Kingdom in limbo
There were renewed calls for unity yesterday, as the Ondonga kingdom struggles to plot a way forward after the death of its respected king.
27 March 2019 | Cultural
As per tradition, a successor was to have been named immediately after the king's death in the early hours of yesterday morning. When the previous king, Filemon yaElifas lyaShindondola, died in 1975, his brother Elifas was immediately installed as his replacement.
But this has not happened this time around because of the widely publicised succession battle that has beset the beleaguered traditional community.
There was a huge police presence yesterday at the late king's residence, a testimony to the ongoing tensions among the traditional leaders.
There were, however, renewed calls for unity yesterday, with family elder Amaganga Nekuyu imploring the factions to bury the hatchet and mourn peacefully.
Nekuyu also said Elifas residence at Onamungundo could not be referred to as the Ondonga palace anymore.
“This is not a palace anymore because the king has passed on. As the king's chiefs (senior councillors) you need to be united and at peace, for the sake of mourning him peacefully.
“I know you are in two factions, but you need to become one. Ondonga is in mess, just because of you, and it is a shameful thing.
This also applies to the royal family,” he said.
Nekuyu added that given the current disunity, it was too early to tell who would be appointed as king.
“The royal family and the king's council have to sit down first and discuss the way forward.”
The senior leaders yesterday also announced the formation of a task team to be headed by one of the senior councillors dismissed by the king in July 2017, Vilho Kamanya. The team will spearhead arrangements for the mourning period. Kamanya, who is a former governor of Oshikoto, will be deputised by senior headman for Onalusheshete, Eino Shondili Amutenya.
“I am ready to do my tasks with your support. We know our king has many friends and this means that we need to have a dedicated committee.
The task team will be made up of all the 10 district senior councillors and they already know each other,” said Kamanya.
The traditional authority has been divided by a succession battle, with some preferring Fillemon Shuumbwa Nangolo to take over as king, while another faction, which apparently enjoys the support of the royal family, has been rooting for Oscar Sheehama.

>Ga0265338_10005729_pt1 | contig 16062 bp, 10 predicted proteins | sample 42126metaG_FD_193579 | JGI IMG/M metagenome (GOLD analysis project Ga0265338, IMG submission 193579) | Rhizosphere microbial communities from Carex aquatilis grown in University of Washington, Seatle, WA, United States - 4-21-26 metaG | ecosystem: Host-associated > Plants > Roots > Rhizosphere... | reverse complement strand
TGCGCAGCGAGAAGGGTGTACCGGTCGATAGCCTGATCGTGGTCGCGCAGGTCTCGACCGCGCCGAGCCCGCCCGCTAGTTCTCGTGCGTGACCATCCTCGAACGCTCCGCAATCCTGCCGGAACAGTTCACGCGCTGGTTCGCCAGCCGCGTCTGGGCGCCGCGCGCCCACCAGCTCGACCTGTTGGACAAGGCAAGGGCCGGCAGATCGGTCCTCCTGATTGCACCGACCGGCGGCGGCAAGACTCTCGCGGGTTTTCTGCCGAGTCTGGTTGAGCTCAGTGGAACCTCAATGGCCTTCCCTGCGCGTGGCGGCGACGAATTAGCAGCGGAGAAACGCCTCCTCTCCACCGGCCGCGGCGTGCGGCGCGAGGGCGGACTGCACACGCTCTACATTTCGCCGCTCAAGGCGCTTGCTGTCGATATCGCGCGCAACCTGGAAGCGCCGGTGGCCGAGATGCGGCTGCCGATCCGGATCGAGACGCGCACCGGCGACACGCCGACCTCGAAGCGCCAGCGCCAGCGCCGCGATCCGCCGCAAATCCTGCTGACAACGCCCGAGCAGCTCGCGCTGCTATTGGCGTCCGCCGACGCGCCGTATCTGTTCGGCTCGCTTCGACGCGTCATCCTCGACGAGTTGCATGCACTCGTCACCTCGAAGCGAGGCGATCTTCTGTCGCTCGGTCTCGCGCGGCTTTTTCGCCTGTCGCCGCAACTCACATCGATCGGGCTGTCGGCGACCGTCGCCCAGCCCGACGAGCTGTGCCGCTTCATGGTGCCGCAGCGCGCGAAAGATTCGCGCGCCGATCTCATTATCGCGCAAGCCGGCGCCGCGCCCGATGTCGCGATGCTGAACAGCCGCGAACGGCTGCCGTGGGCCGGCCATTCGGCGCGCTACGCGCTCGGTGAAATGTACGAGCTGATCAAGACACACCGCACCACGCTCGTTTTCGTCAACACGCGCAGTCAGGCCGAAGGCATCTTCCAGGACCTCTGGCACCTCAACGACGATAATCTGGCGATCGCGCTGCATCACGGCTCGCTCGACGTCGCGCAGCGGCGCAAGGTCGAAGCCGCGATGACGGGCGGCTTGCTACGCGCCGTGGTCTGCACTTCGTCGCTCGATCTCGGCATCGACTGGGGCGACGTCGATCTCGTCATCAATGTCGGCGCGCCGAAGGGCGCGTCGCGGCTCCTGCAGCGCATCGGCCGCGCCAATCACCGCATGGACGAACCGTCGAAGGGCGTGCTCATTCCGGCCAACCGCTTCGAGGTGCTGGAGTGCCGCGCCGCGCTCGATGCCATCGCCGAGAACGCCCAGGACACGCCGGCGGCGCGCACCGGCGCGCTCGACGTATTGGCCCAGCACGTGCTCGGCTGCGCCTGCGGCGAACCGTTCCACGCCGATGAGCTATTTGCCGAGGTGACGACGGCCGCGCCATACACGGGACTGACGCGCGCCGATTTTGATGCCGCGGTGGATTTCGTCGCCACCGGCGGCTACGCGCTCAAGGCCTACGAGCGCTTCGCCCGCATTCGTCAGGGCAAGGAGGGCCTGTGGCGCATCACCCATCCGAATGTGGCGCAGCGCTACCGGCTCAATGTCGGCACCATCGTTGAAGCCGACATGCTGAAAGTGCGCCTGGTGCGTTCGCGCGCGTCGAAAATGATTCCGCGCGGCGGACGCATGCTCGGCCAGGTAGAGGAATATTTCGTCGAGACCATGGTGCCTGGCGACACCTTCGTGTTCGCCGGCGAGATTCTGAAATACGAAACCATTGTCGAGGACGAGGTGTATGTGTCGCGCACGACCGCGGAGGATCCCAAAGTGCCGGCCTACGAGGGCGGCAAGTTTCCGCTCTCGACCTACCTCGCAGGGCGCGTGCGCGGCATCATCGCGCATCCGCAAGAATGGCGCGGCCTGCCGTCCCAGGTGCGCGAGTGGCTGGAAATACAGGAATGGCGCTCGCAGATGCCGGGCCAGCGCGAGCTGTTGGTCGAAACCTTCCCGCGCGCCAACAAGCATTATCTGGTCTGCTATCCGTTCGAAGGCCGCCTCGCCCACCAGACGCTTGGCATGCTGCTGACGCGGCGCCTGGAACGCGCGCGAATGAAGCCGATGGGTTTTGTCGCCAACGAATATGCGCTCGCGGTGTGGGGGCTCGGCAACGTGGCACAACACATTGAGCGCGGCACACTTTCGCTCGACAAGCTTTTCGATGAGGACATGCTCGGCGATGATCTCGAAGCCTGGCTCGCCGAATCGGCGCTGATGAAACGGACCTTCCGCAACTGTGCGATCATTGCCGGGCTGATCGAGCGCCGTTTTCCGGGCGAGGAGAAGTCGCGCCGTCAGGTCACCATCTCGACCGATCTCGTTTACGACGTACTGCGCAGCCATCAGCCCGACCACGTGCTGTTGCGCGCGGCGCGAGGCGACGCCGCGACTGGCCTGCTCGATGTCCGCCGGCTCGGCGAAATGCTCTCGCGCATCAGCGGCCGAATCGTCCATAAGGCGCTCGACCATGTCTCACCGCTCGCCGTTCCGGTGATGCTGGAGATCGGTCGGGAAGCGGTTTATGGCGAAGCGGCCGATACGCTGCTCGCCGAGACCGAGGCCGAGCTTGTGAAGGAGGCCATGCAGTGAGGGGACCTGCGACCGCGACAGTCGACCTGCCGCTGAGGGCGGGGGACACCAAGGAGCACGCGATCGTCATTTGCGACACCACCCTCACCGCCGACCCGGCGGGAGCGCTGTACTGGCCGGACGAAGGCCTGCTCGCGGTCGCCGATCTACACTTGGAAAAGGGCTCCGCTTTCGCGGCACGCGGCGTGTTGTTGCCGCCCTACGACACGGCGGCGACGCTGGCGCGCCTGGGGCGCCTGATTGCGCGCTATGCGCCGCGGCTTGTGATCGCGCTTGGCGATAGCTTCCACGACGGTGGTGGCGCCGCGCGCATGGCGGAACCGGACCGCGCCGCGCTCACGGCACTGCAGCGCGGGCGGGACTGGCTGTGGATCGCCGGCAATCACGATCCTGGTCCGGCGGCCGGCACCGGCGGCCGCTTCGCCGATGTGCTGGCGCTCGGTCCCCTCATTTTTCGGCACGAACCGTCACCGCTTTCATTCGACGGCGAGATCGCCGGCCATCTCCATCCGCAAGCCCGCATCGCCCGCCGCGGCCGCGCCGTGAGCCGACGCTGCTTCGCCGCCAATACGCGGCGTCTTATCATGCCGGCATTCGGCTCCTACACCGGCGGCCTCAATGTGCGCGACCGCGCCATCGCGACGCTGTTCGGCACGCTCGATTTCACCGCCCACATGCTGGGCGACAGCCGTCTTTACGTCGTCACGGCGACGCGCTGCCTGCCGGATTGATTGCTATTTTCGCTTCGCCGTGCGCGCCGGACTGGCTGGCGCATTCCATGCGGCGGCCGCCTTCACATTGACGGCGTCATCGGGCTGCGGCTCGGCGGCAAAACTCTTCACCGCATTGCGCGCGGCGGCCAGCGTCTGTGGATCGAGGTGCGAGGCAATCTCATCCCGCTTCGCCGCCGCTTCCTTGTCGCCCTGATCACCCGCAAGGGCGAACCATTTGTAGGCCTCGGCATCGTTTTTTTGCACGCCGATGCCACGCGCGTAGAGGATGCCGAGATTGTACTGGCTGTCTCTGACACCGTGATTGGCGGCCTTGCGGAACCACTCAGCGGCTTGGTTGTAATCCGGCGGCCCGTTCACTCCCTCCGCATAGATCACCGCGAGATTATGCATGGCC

The two are Elifas' great-grandchildren. Elifas had named Nangolo as his successor in 2002. This nomination was also confirmed to government in June 2012. Nangolo's nomination was, however, disputed by the royal family. This led to irreconcilable differences, which saw Elifas getting rid of some of his long-serving top aides, who have been backing Nangolo as heir apparent.
In July 2017, Elifas dismissed former traditional authority chairperson, the late Peter Kauluma, and former spokesperson Joseph Asino. Heavyweights such as senior headman John Walenga and Kamanya were also expelled from the traditional authority.
Three other councillors - Kashona kaMalulu, Tonata Ngulu and Fillemon Nambili - were also fired. The infighting turned nasty as the dismissed councillors turned to the courts, and an order was granted in the Oshakati High Court, compelling Elifas to give oral testimony. At the time, Elifas' legal team argued that the application to have the king testify was an attempt to test his mental capabilities in court. Several leaders, including Geingob and former president Sam Nujoma also tried to intervene in the impasse. At one point, Geingob summoned the factions to State House and pleaded with the dismissed councillors to drop the court case, so that the king would not be “paraded in court of law and embarrassed in front of his people”.